2022 Stanley Cup Odds Tracker (Updated Oct. 15): Title Probability for All 32 Teams
RJ Sangosti/MediaNews Group/The Denver Post via Getty Images. Pictured: The Colorado Avalanche
2022 Stanley Cup Odds
|Vegas Golden Knights||+700||10.08%|
|Tampa Bay Lightning||+700||10.08%|
|Toronto Maple Leafs||+1100||6.72%|
|New York Islanders||+1600||4.74%|
|New York Rangers||+2200||3.51%|
|St. Louis Blues||+4000||1.97%|
|New Jersey Devils||+6000||1.32%|
|Los Angeles Kings||+7000||1.14%|
|San Jose Sharks||+8000||1%|
|Columbus Blue Jackets||+15000||0.53%|
|Detroit Red Wings||+15000||0.53%|
Looking for your team’s chances to win the Stanley Cup in 2022, according to the betting market? We’ve updated odds from PointsBet above after three days of NHL games. You can get our favorite Stanley Cup futures bets, too — many are still available at the same prices early in the season.
Three teams lead the way — the Avalanche, Golden Knights and Lightning, who are all under 10-1. The Lightning and Knights have actually dropped from 6-1 to 7-1 over the last week. In the process, PointsBet decreased its hold on this market to about 24%, meaning it’s more advantageous for bettors than it was a few weeks ago at 31%.
There’s been only one big mover down the board in the first few days of the season. The Canadiens, last year’s Stanley Cup runner up, have dropped from 28-1 to 40-1 after losing to the Leafs in their opener and getting blown out by the Sabres on Thursday.
PointsBet also moved some of the longshots from 100-1 to 150-1, like the Red Wings, Ducks and Coyotes.
Who Is the Stanley Cup Favorite?
Let’s dive into each team, starting with the favorite, the Colorado Avalanche.
1. Colorado Avalanche (+500)
The Avalanche have been dominant in the regular season over the past two years at a ridiculous 81-33-12 mark. But a deep playoff run has eluded them, with second-round losses to the Stars and Golden Knights in 2020 and 2021.
Still, just about every part of this team is elite, from its top line to its core of young defensemen. The Lightning struggled in the playoffs until they didn’t anymore; Colorado’s time is coming, and the Avs are a rightful favorite, especially in the easier Western Conference.
2. Vegas Golden Knights (+700)
Vegas shares a lot of qualities with Colorado, and fortunately no longer shares a division like they did during the COVID-altered 2021 season. The Knights are deep, skilled, and not bogged down by bad contracts.
3. Tampa Bay Lightning (+700)
The Lightning have had an odd start to the season, losing at home after raising the Stanley Cup banner to a depleted Penguins team. Two days later, they scored three goals in the final six minutes and wound up beating the Red Wings 7-6 in overtime as a huge favorite.
Tampa’s depth took a hit this offseason. Yanni Gourde, Tyler Johnson, Barclay Goodrow and Blake Coleman are all gone. It’s depth that’s not irreplaceable, but we’ve seen great teams crack a little bit as their bottom six thins out (see Chicago and Pittsburgh last decade).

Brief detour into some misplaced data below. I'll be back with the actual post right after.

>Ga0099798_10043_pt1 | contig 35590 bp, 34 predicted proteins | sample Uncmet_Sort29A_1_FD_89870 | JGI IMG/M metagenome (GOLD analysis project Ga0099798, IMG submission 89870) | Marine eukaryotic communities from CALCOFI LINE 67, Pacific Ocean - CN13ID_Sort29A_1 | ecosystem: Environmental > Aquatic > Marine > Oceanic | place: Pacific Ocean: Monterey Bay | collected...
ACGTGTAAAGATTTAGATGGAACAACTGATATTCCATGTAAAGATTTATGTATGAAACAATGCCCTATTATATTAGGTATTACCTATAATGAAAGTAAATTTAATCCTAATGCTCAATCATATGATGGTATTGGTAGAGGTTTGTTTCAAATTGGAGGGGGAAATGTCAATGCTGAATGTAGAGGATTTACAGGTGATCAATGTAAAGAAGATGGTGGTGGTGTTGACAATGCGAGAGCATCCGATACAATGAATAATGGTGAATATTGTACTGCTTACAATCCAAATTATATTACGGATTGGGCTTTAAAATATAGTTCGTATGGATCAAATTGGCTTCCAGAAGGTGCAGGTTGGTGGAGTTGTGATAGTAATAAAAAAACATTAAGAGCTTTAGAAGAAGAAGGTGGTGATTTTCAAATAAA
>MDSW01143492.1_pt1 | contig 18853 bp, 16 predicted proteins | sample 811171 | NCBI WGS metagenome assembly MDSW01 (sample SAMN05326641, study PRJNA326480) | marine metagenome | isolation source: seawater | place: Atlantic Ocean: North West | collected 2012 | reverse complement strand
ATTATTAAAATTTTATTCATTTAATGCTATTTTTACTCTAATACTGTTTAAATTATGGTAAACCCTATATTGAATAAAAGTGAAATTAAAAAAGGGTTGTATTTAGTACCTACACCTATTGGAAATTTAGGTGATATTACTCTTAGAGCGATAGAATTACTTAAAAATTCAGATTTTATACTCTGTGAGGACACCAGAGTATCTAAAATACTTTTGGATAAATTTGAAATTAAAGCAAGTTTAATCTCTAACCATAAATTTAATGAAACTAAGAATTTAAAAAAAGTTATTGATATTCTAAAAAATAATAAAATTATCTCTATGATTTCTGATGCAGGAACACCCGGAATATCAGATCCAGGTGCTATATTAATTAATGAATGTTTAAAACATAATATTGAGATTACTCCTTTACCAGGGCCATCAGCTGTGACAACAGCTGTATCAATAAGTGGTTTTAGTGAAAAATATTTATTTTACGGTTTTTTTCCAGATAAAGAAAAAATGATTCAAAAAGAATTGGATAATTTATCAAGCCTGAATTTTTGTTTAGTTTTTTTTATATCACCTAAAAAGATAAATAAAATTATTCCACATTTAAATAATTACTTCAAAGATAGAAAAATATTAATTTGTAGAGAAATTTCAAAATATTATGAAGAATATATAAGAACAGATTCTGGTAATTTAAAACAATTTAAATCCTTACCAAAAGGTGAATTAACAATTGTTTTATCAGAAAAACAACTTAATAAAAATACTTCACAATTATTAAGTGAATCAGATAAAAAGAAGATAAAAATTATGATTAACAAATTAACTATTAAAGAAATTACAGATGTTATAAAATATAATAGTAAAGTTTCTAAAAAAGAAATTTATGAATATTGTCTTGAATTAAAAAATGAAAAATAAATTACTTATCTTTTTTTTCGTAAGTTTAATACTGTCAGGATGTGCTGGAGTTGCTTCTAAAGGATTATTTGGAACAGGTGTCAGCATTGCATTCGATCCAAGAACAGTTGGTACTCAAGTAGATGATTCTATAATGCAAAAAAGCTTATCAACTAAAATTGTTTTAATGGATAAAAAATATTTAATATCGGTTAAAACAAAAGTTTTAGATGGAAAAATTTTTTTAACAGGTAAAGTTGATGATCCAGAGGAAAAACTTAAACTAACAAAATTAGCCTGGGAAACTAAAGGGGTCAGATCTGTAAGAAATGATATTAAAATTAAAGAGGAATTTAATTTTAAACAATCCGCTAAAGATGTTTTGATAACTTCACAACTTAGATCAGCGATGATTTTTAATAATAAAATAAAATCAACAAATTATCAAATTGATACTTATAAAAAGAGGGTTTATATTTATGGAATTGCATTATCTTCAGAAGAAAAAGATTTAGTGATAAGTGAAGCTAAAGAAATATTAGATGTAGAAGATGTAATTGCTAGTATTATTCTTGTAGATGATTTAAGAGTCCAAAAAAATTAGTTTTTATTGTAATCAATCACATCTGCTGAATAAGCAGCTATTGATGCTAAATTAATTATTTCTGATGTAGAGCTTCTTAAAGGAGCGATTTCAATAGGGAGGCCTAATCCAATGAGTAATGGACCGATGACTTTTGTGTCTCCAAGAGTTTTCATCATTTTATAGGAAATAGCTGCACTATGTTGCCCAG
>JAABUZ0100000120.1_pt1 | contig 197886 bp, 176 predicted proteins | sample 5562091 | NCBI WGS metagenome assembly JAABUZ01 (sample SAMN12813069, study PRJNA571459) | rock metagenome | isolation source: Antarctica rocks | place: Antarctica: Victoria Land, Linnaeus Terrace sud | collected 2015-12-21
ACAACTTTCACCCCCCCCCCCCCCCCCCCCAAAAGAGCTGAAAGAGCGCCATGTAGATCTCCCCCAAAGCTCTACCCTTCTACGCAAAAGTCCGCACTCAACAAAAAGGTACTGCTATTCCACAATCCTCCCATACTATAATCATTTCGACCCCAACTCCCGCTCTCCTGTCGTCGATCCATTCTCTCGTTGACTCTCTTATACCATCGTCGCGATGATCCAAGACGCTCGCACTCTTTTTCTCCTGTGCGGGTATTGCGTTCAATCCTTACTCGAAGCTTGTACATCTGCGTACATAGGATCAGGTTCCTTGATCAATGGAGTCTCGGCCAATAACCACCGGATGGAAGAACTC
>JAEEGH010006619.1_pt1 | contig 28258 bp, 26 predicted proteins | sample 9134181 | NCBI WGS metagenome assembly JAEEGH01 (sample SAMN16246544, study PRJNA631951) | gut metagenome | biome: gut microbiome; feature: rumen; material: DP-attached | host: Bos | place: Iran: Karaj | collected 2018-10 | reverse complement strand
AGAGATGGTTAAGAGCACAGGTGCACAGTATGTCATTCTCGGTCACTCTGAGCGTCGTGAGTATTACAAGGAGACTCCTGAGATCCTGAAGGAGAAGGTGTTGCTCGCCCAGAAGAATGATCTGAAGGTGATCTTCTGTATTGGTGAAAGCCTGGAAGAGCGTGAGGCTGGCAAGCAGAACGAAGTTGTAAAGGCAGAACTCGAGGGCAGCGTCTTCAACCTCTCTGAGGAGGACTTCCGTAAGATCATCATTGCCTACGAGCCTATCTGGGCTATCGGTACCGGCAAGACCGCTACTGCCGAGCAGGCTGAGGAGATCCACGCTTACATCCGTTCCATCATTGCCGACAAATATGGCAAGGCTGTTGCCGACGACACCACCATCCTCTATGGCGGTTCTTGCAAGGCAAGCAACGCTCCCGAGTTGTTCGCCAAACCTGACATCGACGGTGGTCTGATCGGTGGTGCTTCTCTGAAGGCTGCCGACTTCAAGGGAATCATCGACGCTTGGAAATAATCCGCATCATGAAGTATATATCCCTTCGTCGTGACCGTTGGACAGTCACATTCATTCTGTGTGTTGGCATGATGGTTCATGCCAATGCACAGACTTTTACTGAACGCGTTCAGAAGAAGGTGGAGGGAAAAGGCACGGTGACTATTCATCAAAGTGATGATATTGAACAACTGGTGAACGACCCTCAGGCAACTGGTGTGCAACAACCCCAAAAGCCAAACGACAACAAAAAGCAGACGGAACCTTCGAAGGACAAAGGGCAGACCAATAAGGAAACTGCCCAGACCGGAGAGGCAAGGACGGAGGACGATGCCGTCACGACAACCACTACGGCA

4. Toronto Maple Leafs (+1100)
There’s a group of people who think the Leafs aren’t “built for the playoffs,” and there’s a group of people who think that the playoffs are played the same as the regular season. Both thoughts have merit.
But the first camp has the upper hand at the moment. Despite elite offensive marks, this team hasn’t made it out of the first round since 2004. They’ve blown big series leads, and the defense has let them down at times.
Now Toronto is back in a division with the Bruins and Lightning after coasting through the all-Canadian division last season. You can’t completely right them off, but at 11-1, you’re not getting much of a discount.
5. Boston Bruins (+1400)
The Bruins had a busy offseason, adding or replacing depth pieces at every level while retaining key contributors like Taylor Hall and Brandon Carlo.
The top line can go toe-to-toe with anyone on both ends of the ice, making Boston a tough out in the postseason.
6. New York Islanders (+1600)
Ah, the Islanders. The anti-Toronto Maple Leafs. The team that shouldn’t keep winning based on its underlying metrics, but does. Odds are that will keep happening. PointsBet actually dropped the Isles from 20-1 to 16-1 before the season.
There are lots of arguments as to why the analytics community tends to underrated Barry Trotz’s team. Maybe it’s their depth. Maybe it’s their semi-old-school style of play doesn’t fit what we think modern hockey looks like. Either way, the Isles have been so close the last two years, losing twice to Tampa in the Eastern Conference Finals.
New York starts its season with 13 games on the road as its new arena is finished, so there might be a buy-low opportunity on this team in the 30-1 range at some point.
7. Carolina Hurricanes (+2000)
The league’s analytical darlings have graduated from niche to mainstream. The Canes’ core put it all together last regular season went 36-12-8 last season to win its division, and finished fourth in expected goal share at even strength.